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Facial Plastic Surgery Clinics of North America

Lisa M Morris, Sherard A Tatum
No abstract text is available yet for this article.
November 2016: Facial Plastic Surgery Clinics of North America
Sven-Olrik Streubel, David M Mirsky
Facial trauma causes significant of morbidity in the United States. With injuries varying widely, the clinical benefits of antibiotics use in facial fracture treatment are not easily determined. The pediatric population is more predisposed to craniofacial trauma secondary to their increased cranial mass to body ratio. All patients with traumatic injury should be assessed according to the Advanced Trauma Life Support protocol. This article discusses the types and prevalence of injuries and approaches to management...
November 2016: Facial Plastic Surgery Clinics of North America
Daniel Alam, Yaseen Ali, Christopher Klem, Daniel Coventry
Orbito-malar reconstruction after oncological resection represents one of the most challenging facial reconstructive procedures. Until the last few decades, rehabilitation was typically prosthesis based with a limited role for surgery. The advent of microsurgical techniques allowed large-volume tissue reconstitution from a distant donor site, revolutionizing the potential approaches to these defects. The authors report a novel surgery-based algorithm and a classification scheme for complete midface reconstruction with a foundation in the Gillies principles of like-to-like reconstruction and with a significant role of computer-aided virtual planning...
November 2016: Facial Plastic Surgery Clinics of North America
Randall A Bly, Amit D Bhrany, Craig S Murakami, Kathleen C Y Sie
Microtia reconstruction is a challenging endeavor that has seen significant technique evolution. It is important to educate patients and their families to determine the best hearing rehabilitation and ear reconstructive options. Microtia is often associated with aural atresia, hearing loss, and craniofacial syndromes. Optimal care is provided by multiple disciplines, including a reconstructive surgeon, an otologic surgeon, an audiologist, and a craniofacial pediatrician. Microtia management includes observation, prosthetic ear, autologous cartilage reconstruction, or alloplastic implant placement...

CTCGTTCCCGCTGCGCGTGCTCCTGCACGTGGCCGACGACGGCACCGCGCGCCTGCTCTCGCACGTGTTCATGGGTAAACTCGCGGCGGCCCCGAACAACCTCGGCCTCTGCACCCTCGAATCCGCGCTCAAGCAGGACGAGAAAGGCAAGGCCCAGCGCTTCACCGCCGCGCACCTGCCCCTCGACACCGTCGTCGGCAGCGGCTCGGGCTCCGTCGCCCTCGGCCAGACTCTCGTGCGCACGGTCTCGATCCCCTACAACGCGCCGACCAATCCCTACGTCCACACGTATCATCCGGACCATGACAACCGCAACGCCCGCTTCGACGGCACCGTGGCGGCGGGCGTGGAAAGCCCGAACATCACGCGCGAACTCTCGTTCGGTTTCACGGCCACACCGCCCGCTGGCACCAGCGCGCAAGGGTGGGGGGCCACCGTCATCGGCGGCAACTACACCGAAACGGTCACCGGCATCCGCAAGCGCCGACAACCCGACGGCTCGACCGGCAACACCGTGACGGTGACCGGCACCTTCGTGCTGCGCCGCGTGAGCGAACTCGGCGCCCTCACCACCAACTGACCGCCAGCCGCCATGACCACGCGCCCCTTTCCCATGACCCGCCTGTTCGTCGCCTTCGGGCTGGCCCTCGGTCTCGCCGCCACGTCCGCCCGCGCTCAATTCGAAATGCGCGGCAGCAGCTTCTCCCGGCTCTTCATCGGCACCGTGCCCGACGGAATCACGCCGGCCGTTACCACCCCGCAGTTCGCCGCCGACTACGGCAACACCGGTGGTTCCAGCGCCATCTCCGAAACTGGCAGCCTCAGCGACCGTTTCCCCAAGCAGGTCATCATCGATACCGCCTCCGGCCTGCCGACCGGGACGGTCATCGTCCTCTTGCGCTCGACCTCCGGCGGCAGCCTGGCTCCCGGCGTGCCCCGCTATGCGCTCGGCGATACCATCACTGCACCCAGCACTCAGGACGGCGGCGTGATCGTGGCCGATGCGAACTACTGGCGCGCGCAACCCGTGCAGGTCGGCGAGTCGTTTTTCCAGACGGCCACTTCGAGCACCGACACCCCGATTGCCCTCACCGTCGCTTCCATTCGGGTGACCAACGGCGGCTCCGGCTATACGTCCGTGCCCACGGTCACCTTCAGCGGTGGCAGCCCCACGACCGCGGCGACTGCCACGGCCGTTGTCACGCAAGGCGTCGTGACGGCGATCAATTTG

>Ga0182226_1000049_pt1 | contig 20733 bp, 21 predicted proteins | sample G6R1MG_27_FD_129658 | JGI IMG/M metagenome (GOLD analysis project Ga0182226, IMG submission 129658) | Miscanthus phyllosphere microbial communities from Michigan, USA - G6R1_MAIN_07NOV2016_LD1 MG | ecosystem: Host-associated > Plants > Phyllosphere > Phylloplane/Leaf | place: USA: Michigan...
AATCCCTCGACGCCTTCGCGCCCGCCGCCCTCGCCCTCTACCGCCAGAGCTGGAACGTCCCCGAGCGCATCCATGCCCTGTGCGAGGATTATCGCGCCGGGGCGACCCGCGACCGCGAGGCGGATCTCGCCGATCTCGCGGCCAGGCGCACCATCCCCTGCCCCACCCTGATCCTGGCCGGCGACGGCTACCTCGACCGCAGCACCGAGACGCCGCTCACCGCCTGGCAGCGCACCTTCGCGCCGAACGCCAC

November 2016: Facial Plastic Surgery Clinics of North America
Lisa E Ishii
Facial nerve paralysis, although uncommon in the pediatric population, occurs from several causes, including congenital deformities, infection, trauma, and neoplasms. Similar to the adult population, management of facial nerve disorders in children includes treatment for eye exposure, nasal obstruction/deviation, smile asymmetry, drooling, lack of labial function, and synkinesis. Free tissue transfer dynamic restoration is the preferred method for smile restoration in this population, with outcomes exceeding those of similar procedures in adults...
November 2016: Facial Plastic Surgery Clinics of North America
Keimun A Slaughter, Tiffany Chen, Edwin Williams
Classification of vascular lesions based of off the biological behavior has greatly facilitated more accurate diagnoses, optimally defined treatment plans, and better outcomes. Treatment of vascular lesions has taken a more conservative surgical approach with reliance on select medical treatment options, which has greatly reduced morbidity and mortality resulting from extensive surgery. A multidisciplinary approach involving multiple surgical and pediatric subspecialties has led to advancement in both understanding and ideal treatment strategies of these lesions...
November 2016: Facial Plastic Surgery Clinics of North America
Ryan Winters
Tessier's classification system for rare craniofacial clefts remains the most widely used today. It denotes the position of the cleft process in a schema based around the orbit, and facilitates communication between surgeons regarding these complicated conditions. Tessier's classification is reviewed in detail, and a separate discussion of hypertelorism (increased distance between the bony orbits) follows, focusing on orbital hypertelorism in the setting of craniofacial clefts.
November 2016: Facial Plastic Surgery Clinics of North America
James C Wang, Laszlo Nagy, Joshua C Demke
Syndromic craniosynostosis affects up to 1:30,000 live births with characteristic craniofacial growth restrictions, deformities, and other associated abnormalities, such as carpal-pedal anomalies and cognitive function impairment. More than 150 syndromes are associated with craniosynostosis. This article describes some commonalities and distinguishing features and management of syndromic synostosis. Also addressed is secondary synostosis, which is often found in syndromic children with problems related to microcephaly, hydrocephalus, or shunt-induced craniosynostosis, although pathophysiologically and genetically different...
November 2016: Facial Plastic Surgery Clinics of North America
Lisa M Morris
This article provides an overview of etiology, epidemiology, pathology, diagnosis, and treatment of nonsyndromic craniosynostosis, including sagittal, metopic, coronal, lambdoid, and complex synostosis. Detailed discussion is presented regarding indications for surgical intervention and management options, including frontoorbital advancement, cranial vault reconstruction, endoscopic strip craniectomy, spring-assisted strip craniectomy, and cranial vault distraction osteogenesis. Deformational plagiocephaly is also presented with treatment options including repositioning, physical therapy, and helmet therapy...
November 2016: Facial Plastic Surgery Clinics of North America
Kathleyn A Brandstetter, Krishna G Patel
Craniofacial microsomia (CFM) encompasses a broad spectrum of phenotypes. It is thought to result from defective development of the first and second pharyngeal arch structures, and generally presents with anomalies of the mandible and other facial bones, ears, and overlying soft tissues. The cause of CFM is thought to involve both extrinsic and genetic risk factors. Several classification systems have been developed to help stratify patients based on the severity of their defects. Treatment of patients includes repair of bony asymmetry as well as soft tissue defects and auricular anomalies...